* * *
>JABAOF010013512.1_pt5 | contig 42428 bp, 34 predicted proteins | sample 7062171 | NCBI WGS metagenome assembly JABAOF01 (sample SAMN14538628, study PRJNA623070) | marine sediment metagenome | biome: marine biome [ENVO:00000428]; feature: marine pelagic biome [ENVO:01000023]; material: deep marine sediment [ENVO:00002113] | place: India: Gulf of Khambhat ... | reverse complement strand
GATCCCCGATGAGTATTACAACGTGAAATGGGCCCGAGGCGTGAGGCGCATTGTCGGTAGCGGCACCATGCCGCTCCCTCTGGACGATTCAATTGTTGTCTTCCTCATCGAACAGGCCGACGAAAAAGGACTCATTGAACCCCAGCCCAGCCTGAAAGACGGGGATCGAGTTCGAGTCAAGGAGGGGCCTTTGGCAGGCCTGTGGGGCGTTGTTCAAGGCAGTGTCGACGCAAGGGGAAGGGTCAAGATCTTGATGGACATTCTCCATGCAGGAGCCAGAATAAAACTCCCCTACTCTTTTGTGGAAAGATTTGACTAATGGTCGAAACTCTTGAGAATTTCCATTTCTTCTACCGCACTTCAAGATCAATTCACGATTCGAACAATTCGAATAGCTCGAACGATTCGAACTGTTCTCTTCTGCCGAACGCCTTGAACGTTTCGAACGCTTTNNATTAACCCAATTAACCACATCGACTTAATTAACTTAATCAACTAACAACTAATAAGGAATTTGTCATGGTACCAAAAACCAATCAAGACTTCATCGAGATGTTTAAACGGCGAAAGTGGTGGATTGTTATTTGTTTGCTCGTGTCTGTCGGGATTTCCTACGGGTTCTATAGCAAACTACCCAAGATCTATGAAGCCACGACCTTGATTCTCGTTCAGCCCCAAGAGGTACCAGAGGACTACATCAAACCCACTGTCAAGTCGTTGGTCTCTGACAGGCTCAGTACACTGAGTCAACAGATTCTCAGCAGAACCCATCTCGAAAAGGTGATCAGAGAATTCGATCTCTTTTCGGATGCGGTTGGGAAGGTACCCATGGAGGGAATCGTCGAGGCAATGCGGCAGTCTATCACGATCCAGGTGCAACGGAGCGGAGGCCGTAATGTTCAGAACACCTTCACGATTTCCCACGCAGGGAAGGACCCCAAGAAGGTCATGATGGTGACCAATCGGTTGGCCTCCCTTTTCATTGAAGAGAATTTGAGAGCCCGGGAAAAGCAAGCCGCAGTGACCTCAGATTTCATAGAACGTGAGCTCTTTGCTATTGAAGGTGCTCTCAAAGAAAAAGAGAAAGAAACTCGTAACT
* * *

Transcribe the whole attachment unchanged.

>JABAOF010013512.1_pt5 | contig 42428 bp, 34 predicted proteins | sample 7062171 | NCBI WGS metagenome assembly JABAOF01 (sample SAMN14538628, study PRJNA623070) | marine sediment metagenome | biome: marine biome [ENVO:00000428]; feature: marine pelagic biome [ENVO:01000023]; material: deep marine sediment [ENVO:00002113] | place: India: Gulf of Khambhat ... | reverse complement strand
GATCCCCGATGAGTATTACAACGTGAAATGGGCCCGAGGCGTGAGGCGCATTGTCGGTAGCGGCACCATGCCGCTCCCTCTGGACGATTCAATTGTTGTCTTCCTCATCGAACAGGCCGACGAAAAAGGACTCATTGAACCCCAGCCCAGCCTGAAAGACGGGGATCGAGTTCGAGTCAAGGAGGGGCCTTTGGCAGGCCTGTGGGGCGTTGTTCAAGGCAGTGTCGACGCAAGGGGAAGGGTCAAGATCTTGATGGACATTCTCCATGCAGGAGCCAGAATAAAACTCCCCTACTCTTTTGTGGAAAGATTTGACTAATGGTCGAAACTCTTGAGAATTTCCATTTCTTCTACCGCACTTCAAGATCAATTCACGATTCGAACAATTCGAATAGCTCGAACGATTCGAACTGTTCTCTTCTGCCGAACGCCTTGAACGTTTCGAACGCTTTNNATTAACCCAATTAACCACATCGACTTAATTAACTTAATCAACTAACAACTAATAAGGAATTTGTCATGGTACCAAAAACCAATCAAGACTTCATCGAGATGTTTAAACGGCGAAAGTGGTGGATTGTTATTTGTTTGCTCGTGTCTGTCGGGATTTCCTACGGGTTCTATAGCAAACTACCCAAGATCTATGAAGCCACGACCTTGATTCTCGTTCAGCCCCAAGAGGTACCAGAGGACTACATCAAACCCACTGTCAAGTCGTTGGTCTCTGACAGGCTCAGTACACTGAGTCAACAGATTCTCAGCAGAACCCATCTCGAAAAGGTGATCAGAGAATTCGATCTCTTTTCGGATGCGGTTGGGAAGGTACCCATGGAGGGAATCGTCGAGGCAATGCGGCAGTCTATCACGATCCAGGTGCAACGGAGCGGAGGCCGTAATGTTCAGAACACCTTCACGATTTCCCACGCAGGGAAGGACCCCAAGAAGGTCATGATGGTGACCAATCGGTTGGCCTCCCTTTTCATTGAAGAGAATTTGAGAGCCCGGGAAAAGCAAGCCGCAGTGACCTCAGATTTCATAGAACGTGAGCTCTTTGCTATTGAAGGTGCTCTCAAAGAAAAAGAGAAAGAAACTCGTAACT